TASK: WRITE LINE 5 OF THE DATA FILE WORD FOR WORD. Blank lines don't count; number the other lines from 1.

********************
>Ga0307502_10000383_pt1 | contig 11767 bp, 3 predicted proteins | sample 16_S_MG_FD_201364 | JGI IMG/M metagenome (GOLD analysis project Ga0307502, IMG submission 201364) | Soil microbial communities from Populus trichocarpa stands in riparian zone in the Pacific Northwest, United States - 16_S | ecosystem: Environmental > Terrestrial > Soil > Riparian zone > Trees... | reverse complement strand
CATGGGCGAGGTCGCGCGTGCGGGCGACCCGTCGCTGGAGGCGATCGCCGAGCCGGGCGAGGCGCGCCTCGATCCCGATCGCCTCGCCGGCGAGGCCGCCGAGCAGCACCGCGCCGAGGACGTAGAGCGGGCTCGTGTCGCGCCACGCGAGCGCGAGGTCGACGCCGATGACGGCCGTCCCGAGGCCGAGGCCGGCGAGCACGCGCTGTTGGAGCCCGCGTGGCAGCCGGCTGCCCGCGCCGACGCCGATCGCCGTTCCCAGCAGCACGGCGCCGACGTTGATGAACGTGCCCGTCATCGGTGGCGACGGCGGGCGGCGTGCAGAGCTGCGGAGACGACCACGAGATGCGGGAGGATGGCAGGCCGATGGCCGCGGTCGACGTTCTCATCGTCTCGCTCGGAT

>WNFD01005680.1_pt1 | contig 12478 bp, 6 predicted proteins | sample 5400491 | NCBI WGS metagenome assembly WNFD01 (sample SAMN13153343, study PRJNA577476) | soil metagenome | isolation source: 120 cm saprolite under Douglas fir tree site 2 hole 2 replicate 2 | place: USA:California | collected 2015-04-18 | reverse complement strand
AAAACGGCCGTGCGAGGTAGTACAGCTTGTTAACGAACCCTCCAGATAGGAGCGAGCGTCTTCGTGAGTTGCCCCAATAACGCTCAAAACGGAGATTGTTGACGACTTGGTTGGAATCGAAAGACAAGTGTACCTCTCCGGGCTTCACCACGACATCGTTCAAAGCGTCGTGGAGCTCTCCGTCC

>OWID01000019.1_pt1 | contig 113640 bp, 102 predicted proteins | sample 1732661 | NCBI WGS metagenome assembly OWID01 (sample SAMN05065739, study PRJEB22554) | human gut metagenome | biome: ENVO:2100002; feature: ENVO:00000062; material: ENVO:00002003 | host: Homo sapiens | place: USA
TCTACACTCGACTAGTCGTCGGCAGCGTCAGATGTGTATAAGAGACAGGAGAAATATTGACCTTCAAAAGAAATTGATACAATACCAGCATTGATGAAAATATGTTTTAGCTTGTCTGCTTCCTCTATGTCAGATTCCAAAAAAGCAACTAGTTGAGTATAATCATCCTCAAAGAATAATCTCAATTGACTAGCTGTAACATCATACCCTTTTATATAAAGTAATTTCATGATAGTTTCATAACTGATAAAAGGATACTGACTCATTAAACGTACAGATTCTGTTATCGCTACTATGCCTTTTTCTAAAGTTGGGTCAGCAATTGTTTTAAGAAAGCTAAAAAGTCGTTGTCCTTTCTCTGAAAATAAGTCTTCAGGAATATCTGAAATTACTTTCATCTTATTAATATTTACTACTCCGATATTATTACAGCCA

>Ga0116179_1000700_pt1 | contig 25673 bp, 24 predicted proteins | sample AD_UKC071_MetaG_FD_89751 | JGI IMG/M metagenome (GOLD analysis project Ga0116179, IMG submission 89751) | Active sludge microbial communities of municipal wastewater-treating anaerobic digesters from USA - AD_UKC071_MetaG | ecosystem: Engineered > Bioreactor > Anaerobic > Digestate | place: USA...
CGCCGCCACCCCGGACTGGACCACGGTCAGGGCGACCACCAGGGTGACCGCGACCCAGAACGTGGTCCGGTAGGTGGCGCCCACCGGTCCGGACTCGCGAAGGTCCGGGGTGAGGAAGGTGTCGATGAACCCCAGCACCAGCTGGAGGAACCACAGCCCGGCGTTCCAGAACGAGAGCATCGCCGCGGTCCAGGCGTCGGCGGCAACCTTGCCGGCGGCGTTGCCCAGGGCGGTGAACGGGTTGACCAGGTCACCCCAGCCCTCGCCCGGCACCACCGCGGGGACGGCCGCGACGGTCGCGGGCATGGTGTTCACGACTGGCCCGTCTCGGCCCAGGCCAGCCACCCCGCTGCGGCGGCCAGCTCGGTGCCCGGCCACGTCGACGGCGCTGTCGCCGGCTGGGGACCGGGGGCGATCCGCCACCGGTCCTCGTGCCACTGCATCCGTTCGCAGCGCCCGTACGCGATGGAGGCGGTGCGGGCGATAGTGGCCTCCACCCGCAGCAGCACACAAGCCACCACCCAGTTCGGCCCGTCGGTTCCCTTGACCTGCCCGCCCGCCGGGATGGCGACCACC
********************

>OWID01000019.1_pt1 | contig 113640 bp, 102 predicted proteins | sample 1732661 | NCBI WGS metagenome assembly OWID01 (sample SAMN05065739, study PRJEB22554) | human gut metagenome | biome: ENVO:2100002; feature: ENVO:00000062; material: ENVO:00002003 | host: Homo sapiens | place: USA